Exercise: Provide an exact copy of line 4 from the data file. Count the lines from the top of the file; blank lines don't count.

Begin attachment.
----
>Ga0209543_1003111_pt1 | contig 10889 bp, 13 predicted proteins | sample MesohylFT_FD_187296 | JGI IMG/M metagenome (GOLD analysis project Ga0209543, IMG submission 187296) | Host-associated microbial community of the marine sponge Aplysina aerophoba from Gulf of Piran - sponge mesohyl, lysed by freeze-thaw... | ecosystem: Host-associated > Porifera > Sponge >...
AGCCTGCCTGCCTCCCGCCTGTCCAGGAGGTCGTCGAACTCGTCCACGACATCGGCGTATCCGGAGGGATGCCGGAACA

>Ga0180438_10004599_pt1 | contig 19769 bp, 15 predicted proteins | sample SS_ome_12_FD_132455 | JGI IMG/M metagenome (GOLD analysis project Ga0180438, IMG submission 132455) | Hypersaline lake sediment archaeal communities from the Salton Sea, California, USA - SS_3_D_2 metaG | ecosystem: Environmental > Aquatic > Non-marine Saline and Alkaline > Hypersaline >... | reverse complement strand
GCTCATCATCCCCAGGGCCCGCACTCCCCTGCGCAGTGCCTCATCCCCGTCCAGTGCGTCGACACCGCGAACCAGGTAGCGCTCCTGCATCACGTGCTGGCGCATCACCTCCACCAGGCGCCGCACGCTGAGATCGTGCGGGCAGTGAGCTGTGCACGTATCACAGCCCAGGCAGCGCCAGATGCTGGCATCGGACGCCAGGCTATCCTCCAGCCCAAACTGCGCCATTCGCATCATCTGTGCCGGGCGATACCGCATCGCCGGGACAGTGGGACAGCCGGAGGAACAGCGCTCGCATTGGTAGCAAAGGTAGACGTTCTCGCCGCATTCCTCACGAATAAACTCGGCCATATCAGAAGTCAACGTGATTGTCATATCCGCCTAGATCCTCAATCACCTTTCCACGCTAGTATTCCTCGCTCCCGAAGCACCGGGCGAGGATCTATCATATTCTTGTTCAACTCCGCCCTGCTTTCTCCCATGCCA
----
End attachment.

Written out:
GCTCATCATCCCCAGGGCCCGCACTCCCCTGCGCAGTGCCTCATCCCCGTCCAGTGCGTCGACACCGCGAACCAGGTAGCGCTCCTGCATCACGTGCTGGCGCATCACCTCCACCAGGCGCCGCACGCTGAGATCGTGCGGGCAGTGAGCTGTGCACGTATCACAGCCCAGGCAGCGCCAGATGCTGGCATCGGACGCCAGGCTATCCTCCAGCCCAAACTGCGCCATTCGCATCATCTGTGCCGGGCGATACCGCATCGCCGGGACAGTGGGACAGCCGGAGGAACAGCGCTCGCATTGGTAGCAAAGGTAGACGTTCTCGCCGCATTCCTCACGAATAAACTCGGCCATATCAGAAGTCAACGTGATTGTCATATCCGCCTAGATCCTCAATCACCTTTCCACGCTAGTATTCCTCGCTCCCGAAGCACCGGGCGAGGATCTATCATATTCTTGTTCAACTCCGCCCTGCTTTCTCCCATGCCA